By Nicole Carr – WSB-TV (Watch Now)
Channel 2 Action News has fielded a lot of questions about who is responsible if someone gets sick after going into a business that opens up amid the coronavirus pandemic
Channel 2 Investigative Reporter Nicole Carr talked to business owners and consumers who are worried about potential lawsuits, as legal experts cite potential challenges for both when it comes to consent and proving negligence. At the same time federal and state authorities say they’d consider immunity measures tied to civil liability.
Gov. Kemp faces continued criticism from the White House for plans to re-open businesses like salons, theaters and bowling alleys, giving some 20,000 business owners across the state the option to do so along guidelines starting Friday.
For business owners like Mimi Johnson, Kemp’s decision to allow businesses to reopen is dangerous.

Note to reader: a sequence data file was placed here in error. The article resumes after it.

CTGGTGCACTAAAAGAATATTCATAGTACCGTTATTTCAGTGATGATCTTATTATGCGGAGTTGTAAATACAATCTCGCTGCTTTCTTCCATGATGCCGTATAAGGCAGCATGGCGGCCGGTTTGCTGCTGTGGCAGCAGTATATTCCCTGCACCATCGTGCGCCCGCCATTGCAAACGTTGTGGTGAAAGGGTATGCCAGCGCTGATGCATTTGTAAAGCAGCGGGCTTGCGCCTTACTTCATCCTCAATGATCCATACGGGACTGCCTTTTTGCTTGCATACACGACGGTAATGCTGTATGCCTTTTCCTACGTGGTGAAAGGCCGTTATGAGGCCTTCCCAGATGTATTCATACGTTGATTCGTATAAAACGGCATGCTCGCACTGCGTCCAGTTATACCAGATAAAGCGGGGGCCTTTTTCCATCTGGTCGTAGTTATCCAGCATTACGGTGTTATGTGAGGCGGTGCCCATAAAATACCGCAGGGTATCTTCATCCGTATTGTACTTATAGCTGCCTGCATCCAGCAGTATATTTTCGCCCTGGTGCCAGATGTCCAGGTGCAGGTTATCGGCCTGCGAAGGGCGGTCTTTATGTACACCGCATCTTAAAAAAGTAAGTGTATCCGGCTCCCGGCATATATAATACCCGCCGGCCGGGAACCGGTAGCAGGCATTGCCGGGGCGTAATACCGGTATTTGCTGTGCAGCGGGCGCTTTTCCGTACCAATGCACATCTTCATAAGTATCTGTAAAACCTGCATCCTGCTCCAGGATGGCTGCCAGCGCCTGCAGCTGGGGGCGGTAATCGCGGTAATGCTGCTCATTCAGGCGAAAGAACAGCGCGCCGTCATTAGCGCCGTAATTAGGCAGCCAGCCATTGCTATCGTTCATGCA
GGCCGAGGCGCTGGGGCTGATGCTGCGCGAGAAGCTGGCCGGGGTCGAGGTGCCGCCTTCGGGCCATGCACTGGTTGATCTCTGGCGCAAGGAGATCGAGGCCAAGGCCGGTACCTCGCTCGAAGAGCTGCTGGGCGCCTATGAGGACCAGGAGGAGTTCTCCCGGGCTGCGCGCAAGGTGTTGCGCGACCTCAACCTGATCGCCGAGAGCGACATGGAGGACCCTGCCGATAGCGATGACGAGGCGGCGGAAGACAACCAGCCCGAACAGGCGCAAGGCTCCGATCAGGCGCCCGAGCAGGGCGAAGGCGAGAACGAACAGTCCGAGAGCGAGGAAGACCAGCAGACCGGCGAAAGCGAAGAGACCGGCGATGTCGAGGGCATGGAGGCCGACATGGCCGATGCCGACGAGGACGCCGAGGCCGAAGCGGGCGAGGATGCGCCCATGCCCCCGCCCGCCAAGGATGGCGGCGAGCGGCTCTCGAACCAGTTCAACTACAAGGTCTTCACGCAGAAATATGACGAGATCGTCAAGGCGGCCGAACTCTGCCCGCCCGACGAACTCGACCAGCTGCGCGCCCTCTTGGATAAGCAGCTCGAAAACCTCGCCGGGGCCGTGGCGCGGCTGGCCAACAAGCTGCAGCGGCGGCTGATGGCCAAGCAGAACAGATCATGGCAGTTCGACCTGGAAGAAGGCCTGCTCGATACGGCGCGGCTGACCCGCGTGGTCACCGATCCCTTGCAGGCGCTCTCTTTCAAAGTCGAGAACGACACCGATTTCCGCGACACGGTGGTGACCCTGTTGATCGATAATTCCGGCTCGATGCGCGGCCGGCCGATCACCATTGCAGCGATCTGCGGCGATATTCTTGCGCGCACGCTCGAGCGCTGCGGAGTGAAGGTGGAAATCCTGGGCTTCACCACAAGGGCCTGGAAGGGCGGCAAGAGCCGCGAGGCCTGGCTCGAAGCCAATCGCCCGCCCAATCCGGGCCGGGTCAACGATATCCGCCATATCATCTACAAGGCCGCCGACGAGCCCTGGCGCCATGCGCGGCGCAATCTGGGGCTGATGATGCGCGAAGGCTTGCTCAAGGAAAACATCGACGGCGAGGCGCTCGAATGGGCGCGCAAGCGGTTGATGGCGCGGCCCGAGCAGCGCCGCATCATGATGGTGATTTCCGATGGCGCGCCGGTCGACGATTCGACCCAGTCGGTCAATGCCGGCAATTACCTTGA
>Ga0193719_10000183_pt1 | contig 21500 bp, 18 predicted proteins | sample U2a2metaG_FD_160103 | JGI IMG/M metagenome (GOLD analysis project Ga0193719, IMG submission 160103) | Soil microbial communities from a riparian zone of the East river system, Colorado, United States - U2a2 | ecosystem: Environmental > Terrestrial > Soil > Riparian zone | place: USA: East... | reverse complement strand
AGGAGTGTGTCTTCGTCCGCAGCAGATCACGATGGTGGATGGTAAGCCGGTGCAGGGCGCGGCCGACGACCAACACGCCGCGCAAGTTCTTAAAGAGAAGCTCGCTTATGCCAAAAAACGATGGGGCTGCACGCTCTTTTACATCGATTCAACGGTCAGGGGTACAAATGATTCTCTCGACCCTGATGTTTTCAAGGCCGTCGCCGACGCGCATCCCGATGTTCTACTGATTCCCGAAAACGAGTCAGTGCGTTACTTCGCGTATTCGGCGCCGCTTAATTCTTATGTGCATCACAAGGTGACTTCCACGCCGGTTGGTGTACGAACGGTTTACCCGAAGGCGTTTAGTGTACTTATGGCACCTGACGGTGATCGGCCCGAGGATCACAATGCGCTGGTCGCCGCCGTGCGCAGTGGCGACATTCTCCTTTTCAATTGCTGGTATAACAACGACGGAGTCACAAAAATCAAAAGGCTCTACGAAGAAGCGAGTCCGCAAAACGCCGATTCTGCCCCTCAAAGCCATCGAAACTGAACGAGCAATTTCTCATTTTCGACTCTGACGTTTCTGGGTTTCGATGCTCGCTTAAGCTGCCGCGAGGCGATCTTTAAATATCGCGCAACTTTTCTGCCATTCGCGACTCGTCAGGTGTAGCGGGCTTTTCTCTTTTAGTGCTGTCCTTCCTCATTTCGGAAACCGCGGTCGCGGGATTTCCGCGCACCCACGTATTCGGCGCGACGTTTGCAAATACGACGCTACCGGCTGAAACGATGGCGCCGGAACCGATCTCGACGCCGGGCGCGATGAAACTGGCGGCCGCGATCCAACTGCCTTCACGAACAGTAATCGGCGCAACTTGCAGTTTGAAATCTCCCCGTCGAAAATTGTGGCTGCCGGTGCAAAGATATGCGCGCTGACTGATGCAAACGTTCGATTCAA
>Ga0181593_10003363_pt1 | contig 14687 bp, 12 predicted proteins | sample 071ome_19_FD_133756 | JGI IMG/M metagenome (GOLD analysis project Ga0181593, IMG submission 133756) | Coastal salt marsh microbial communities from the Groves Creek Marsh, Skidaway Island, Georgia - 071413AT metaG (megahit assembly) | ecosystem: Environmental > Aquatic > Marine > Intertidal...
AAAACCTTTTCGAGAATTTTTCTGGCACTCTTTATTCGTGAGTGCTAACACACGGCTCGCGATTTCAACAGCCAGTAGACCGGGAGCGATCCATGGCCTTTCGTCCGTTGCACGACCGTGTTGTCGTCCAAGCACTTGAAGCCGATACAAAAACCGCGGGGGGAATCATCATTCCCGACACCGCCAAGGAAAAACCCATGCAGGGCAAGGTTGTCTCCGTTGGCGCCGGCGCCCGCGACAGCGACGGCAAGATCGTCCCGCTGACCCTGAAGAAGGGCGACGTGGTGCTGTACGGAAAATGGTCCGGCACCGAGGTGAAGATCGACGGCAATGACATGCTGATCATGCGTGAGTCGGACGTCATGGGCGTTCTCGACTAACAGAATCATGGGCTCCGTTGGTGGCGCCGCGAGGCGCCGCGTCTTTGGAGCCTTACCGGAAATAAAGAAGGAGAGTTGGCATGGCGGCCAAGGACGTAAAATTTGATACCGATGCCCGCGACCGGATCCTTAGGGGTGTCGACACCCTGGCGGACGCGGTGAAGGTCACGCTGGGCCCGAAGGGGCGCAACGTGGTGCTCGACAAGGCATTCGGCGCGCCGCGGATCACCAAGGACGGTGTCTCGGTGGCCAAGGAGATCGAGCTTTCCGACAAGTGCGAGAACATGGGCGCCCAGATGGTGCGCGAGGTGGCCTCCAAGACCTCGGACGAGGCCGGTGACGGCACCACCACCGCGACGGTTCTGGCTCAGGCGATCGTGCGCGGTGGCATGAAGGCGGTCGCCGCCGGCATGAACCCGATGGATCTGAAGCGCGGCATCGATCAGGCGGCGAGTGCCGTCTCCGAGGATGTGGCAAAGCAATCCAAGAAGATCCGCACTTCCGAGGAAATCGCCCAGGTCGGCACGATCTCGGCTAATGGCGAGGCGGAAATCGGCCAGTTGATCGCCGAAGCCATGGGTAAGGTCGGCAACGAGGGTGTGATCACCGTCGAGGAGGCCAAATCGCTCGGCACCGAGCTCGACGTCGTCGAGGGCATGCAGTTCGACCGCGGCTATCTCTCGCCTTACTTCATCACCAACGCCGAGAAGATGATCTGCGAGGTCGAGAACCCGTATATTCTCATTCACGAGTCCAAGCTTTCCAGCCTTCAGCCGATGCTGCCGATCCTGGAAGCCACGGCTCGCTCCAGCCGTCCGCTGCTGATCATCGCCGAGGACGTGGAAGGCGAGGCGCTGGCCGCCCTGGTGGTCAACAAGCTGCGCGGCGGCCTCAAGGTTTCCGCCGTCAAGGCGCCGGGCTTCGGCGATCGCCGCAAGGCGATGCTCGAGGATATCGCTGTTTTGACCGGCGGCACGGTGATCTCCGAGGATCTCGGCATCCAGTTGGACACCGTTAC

“For the government to leave it all up to the person, I think is catastrophic,” Johnson said. “If we were at a plateau now, guess what it’s going to be Saturday? It’s like starting all over again.”
Johnson runs makeup studio The Glamatory, which is now closed. Johnson said she doesn’t see the state guidelines for reopening a reasonable option for her industry right now, and she doesn’t know how they’d be enforced.
Part of the problem is access to what the sanitation supplies that cosmetologists would need to operate.
“Where are these supplies coming from?” Johnson asked. “I can’t find hand sanitizer anywhere. So that’s just one thing that’s needed. The gloves. The masks. The hand sanitizers. I even saw face shields. Where am I gonna get a face shield?”
In Fulton County, Ryan Wilson’s social club The Gathering Spot is eligible to reopen under state social distancing guidelines. He said the science isn’t there to welcome any of its 3,000 members back to actual building. They’re sticking to virtual services.
“It’s fundamental failure in leadership,” Wilson said of the re-opening plan.. “I use that intentionally and in strong language, but I believe it, because if we don’t speak out strongly against these set of decisions and encourage business owners to make this hard choice, we run the risk of this going on longer, which I don’t think we can really afford from an economic perspective.”